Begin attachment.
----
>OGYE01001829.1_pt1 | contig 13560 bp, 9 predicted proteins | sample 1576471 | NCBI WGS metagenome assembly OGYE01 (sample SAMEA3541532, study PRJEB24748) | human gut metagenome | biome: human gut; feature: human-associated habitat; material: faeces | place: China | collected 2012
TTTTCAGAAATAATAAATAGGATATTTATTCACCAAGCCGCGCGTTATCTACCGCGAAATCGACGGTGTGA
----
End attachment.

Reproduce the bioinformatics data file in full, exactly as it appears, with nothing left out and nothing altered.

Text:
>OGYE01001829.1_pt1 | contig 13560 bp, 9 predicted proteins | sample 1576471 | NCBI WGS metagenome assembly OGYE01 (sample SAMEA3541532, study PRJEB24748) | human gut metagenome | biome: human gut; feature: human-associated habitat; material: faeces | place: China | collected 2012
TTTTCAGAAATAATAAATAGGATATTTATTCACCAAGCCGCGCGTTATCTACCGCGAAATCGACGGTGTGA